Rough houses of logs were soon built, the spaces between the cracks of the logs being daubed with mud. Oiled
paper was used instead of glass for the windows. The weather was now very cold, the snow covered the ground,
and almost blocked the people in their homes. There was little fuel and scant food. The colonists suffered
Many of them died, including Rose Standish, the beautiful young wife of the brave Captain. But the Captain
himself kept up staunchly, and went among the sick and dying, doing all he could to help them. At one time he
and six others were the only well ones in the place. These well ones brought all the wood, made all the fires,
cooked all the food, attended to all the beds, and even washed the clothes for the entire colony. When spring
came, only fifty of the company were left alive. It was a dreadful winter, but the Pilgrims were not dismayed
by this bad beginning.
For fear the Indians would discover the weakness of the whites, and attack them in their sick and helpless
condition, the graves of those who had died were ploughed over and sown with seed.
 During the spring they made friends with some of the Indians, particularly with Massasoit, an Indian Chief,
and with Squanto, another chieftain who knew how to speak English. Squanto was very helpful to the colonists.
He taught them how to catch fish and how to tread eels out of the mud. He told them to plant corn when the oak
leaf was as big as a mouse's ear, and to drop a dead herring in each hill for fertilizer. He informed the
unfriendly Indians that the white settlers kept the plague in their cellars, beside the black thunder powder,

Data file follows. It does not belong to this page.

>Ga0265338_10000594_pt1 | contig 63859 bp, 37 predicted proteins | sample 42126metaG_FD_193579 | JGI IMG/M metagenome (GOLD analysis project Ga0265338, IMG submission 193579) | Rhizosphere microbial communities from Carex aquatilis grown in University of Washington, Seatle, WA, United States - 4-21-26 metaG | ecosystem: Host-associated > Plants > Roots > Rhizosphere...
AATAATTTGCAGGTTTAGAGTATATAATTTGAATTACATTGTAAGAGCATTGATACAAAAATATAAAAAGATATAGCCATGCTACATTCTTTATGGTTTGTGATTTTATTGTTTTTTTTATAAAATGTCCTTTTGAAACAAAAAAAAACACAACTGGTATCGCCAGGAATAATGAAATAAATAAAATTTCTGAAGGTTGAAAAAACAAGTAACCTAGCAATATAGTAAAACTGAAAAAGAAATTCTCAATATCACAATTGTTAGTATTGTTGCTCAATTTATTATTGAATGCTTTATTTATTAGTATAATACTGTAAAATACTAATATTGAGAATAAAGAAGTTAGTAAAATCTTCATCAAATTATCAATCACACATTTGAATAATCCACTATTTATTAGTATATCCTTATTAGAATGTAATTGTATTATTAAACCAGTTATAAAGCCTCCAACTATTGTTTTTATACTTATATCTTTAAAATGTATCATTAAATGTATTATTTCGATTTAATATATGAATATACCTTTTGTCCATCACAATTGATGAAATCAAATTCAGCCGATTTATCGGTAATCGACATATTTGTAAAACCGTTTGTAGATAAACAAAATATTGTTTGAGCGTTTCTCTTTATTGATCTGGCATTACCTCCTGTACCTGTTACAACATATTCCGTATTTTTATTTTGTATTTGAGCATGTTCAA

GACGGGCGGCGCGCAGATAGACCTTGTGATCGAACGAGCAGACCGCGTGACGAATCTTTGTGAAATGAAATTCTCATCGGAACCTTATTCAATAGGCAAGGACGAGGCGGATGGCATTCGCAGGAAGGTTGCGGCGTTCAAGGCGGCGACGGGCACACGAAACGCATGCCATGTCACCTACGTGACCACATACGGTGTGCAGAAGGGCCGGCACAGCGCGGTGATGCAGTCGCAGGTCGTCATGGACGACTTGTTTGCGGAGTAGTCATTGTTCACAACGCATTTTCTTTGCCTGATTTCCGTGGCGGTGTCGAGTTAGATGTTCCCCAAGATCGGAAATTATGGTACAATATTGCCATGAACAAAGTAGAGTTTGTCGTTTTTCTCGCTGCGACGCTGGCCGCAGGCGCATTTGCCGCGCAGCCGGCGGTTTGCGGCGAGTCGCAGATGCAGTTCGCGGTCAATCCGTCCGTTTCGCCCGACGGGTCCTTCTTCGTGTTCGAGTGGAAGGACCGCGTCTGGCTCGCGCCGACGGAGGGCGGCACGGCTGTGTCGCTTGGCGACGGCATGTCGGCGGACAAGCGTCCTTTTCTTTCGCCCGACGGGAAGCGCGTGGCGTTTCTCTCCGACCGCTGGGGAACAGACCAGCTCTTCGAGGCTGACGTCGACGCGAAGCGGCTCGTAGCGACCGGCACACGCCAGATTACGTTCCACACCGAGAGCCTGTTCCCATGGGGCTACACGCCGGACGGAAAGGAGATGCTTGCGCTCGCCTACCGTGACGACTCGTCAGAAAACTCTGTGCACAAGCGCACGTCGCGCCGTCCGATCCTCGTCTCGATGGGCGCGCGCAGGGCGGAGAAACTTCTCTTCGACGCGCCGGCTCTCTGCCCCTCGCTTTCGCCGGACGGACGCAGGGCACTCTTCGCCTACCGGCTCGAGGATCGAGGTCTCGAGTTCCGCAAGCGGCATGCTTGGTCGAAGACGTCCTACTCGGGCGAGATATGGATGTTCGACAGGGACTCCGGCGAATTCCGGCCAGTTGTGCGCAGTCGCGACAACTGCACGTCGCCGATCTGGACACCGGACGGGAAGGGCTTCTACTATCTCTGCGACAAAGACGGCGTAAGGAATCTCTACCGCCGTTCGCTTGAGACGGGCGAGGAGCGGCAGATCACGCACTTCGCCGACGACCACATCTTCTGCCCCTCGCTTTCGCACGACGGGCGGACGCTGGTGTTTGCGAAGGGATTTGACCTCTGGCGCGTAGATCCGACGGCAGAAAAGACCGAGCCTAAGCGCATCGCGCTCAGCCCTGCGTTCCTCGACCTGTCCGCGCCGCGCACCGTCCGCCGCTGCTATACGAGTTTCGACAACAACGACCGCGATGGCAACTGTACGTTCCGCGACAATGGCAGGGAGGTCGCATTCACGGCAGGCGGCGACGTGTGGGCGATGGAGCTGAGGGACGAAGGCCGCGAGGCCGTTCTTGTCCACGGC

and could let it loose whenever they chose. In fact, he saved the little colony from utter destruction at the
hands of the unfriendly savages.
At one time, Captain Standish had gone in a boat to buy corn from a tribe of Indians down the coast. When he
arrived, the Indians formed a plot to kill him. One of them invited him to spend the night in his house. The
wary Captain did not close his eyes. He could not understand what they said, but their actions were
suspicious. Pacing to and fro, keeping his gun always ready, he watched through the long night for any sign of
attack. "Why do you not sleep?" asked an Indian. "I have no desire to sleep in the house of a stranger,"
replied Standish. In the morning,
 Standish backed out of the house, making the Indian follow him to his boat, and even back to Plymouth.
The Massachusetts Indians formed a plot to destroy all the English at Plymouth. Massasoit sent word to the
colonists that, if they would save their lives, they must kill the Massachusetts Chiefs. Standish, with eight
men, undertook the mission. He went to their village, and pretended to trade for furs. The trade was very
smooth, for smiling and fair words were spoken. But the Indians said, "The Captain's eyes are watchful, and
there is anger in his heart."
Then came a Chief, whetting his knife. He said boastfully, "By and by it shall see, and by and by it shall
eat, but not speak." Then, turning to Standish, he said, "You are a great Captain, if you are a little man. I
am not a Chief, but I have great strength."
Then Standish gave a signal, and sprang upon the boasting Indian. Snatching the knife from the hands of the
astonished savage, he drove it through his heart, laying him dead on the floor. The companions of the Captain
made an onslaught on the other Indians, whereupon they all fled shrieking to the woods. This ended the combat
and the conspiracy. From that time on the name of
 Standish was enough to make the Indians tremble with fear.
In this way, Captain Standish kept down the Indians, inspired hope and courage among the colonists, and
secured peace and prosperity for Plymouth.